“The PVTA project was the first phase of renewal,” said Peter Miller, Westfield’s director of Community Development. “We’re looking for private development to get some mixed-use retail space on the ground floor, and residential space on the top floors.”

Joe Mitchell, the city Advancement officer, noted that Millennials in particular are drawn to urban, mixed-use living, one reason why such projects have popped up around the region in recent years.

“A three-bedroom house and a white picket fence on a half-acre is not what young people are looking for,” he said. “They want a coffee shop downstairs and a bike rack, and being part of a tight-knit community where there’s activity going on right at their doorstep.”

Another $25,000 in state money will soon fund a wayfinding project for downtown, not just to point visitors to destinations off the main thoroughfare but to help them access parking as well. “We have sufficient parking in our downtown, but people don’t always know where it is,” Miller said. “This infusion of money from the state will allow us to better direct people to where the parking is.”

Phelon noted that the city recently switched all on-street parking, which had been a mix of one-hour and two-hour time limits, to two hours across the board — a small change, maybe, but a good example of how quality-of-life issues can be communicated and remedied across departments.

The momentum downtown has spurred some organic growth, too, Mitchell added, noting that Myers Information Systems is relocating there from Northampton, bringing 20 software-development professionals and renovating 110 Elm St., which used to be a restaurant with industrial space above it.

“They’re moving from an urban, walkable space they’ve outgrown in Northampton to buying one of our old buildings and investing private dollars here,” he added. “It was an extremely underutilized building, and they’re converting it into modern office space. They have a real vision for it.”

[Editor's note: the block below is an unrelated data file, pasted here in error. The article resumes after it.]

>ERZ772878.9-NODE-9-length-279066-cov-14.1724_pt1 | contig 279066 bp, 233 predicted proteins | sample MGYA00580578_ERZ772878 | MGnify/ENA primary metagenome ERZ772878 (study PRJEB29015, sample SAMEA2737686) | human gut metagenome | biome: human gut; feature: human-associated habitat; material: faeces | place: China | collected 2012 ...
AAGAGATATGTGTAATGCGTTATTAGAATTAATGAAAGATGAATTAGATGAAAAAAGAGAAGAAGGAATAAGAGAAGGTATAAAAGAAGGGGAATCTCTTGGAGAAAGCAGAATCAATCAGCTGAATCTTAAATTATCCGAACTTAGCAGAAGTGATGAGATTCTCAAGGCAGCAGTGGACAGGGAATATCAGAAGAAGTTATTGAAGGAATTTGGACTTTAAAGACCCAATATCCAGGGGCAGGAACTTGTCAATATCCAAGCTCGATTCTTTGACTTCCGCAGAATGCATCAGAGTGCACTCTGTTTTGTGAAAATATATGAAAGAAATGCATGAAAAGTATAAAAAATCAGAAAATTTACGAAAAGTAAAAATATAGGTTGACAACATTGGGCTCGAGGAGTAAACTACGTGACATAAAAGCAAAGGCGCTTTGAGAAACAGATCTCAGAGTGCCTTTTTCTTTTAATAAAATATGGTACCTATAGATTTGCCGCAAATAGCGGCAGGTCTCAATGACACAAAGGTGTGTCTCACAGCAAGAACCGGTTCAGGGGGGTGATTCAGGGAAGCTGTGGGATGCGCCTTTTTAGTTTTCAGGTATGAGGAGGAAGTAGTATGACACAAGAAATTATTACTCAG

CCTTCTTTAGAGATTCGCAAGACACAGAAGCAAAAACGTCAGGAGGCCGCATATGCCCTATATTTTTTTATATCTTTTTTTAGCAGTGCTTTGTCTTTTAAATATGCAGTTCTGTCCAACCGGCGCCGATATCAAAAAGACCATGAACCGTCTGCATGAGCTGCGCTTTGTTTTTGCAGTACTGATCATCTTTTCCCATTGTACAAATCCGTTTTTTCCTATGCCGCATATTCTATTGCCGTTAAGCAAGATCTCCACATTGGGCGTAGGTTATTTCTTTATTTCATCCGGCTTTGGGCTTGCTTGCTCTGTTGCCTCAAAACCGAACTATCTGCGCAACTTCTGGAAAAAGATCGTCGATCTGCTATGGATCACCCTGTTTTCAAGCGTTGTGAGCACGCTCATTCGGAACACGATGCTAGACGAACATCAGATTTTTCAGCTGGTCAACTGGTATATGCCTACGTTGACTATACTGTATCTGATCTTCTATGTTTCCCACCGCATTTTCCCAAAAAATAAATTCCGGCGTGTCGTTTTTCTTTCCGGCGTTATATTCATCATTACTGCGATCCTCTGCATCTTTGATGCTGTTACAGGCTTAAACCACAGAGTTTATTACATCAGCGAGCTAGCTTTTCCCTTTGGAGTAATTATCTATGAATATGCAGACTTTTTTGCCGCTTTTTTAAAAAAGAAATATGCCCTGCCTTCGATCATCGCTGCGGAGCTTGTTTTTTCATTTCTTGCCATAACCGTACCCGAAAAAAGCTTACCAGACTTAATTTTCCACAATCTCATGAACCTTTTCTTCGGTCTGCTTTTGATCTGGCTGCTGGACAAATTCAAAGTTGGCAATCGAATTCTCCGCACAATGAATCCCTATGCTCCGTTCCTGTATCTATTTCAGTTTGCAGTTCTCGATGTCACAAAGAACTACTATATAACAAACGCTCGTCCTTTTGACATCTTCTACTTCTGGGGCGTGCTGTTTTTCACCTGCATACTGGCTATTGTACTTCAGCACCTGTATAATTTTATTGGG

He doesn’t think Myers will be the last to make that move. “One of the reasons to relocate to Westfield is that we’re at the cusp of something, and people want to be a part of it.”

Back to School

Phelon says Westfield has accomplished more in recent years because of its culture of collaboration. One example is the Westfield Education to Business Alliance, which connects the city’s schools, where students are beginning to contemplate their career paths, with companies that are eager to mine local talent.

At a time when the state is looking for public schools to forge more meaningful pathways to economic development, she added, the alliance puts the Whip City at the forefront of an important trend.

Westfield at a glance

Year Incorporated: 1669
Population: 41,552
Area: 47.4 square miles
County: Hampden
Residential Tax Rate: $19.36
Commercial Tax Rate: $36.82
Median Household Income: $45,240
Median Family Income: $55,327
Type of Government: Mayor, City Council
Largest Employers: Westfield State College, Baystate Noble Hospital, Savage Arms Inc., Mestek Inc., Advance Manufacturing Co.
* Latest information available

She said the next phase could be an adopt-a-classroom program in which area businesses could engage repeatedly with a teacher and his or her students. “I also think we need to get students and teachers into the business world on a regular basis. The work environment is changing so rapidly, with technology and robotics and social media.”

Because of this, she went on, it would benefit teachers to see what employees at area companies do on a day-to-day basis, and how. “That’s what they need to be teaching, so they need to see that.”

The Westfield Education to Business Alliance also facilitates a career fair at Westfield High School that gives students exposure to the types of career opportunities available at local companies — and, more important, what skill sets they will need to take advantage of them.

The goal of the next career fair will be to attract 75 companies, up from 51 last time, to interact with the 500 or so students who show up.

“It’s not a job fair; it’s a career fair,” Phelon stressed. “The message is twofold: for students to see what companies are here, and see that they can go away to college and come back here and get good jobs. It’s also good for these students to talk to these employees about their hiring practices, what degree do I need, should I expect a drug test or a CORI check, what are your procedures. And they could talk to students about internships and co-ops.”

The alliance one of many examples of how Westfield continues to bring people and organizations together to raise the fortunes of all.

“The mayor [Brian Sullivan] has been very supportive of these collaborations,” Miller said. “He made building bridges his theme. That’s how we’ll get the most out of the assets we have — not by operating in silos.”

Phelon agreed. “We have our individual purposes and missions, but there’s a bigger picture of working together and collaborating. It’s such a great city, and we’re fortunate to have the assets we have.”

Now it’s time to let everyone know it.

Joseph Bednar can be reached at [email protected]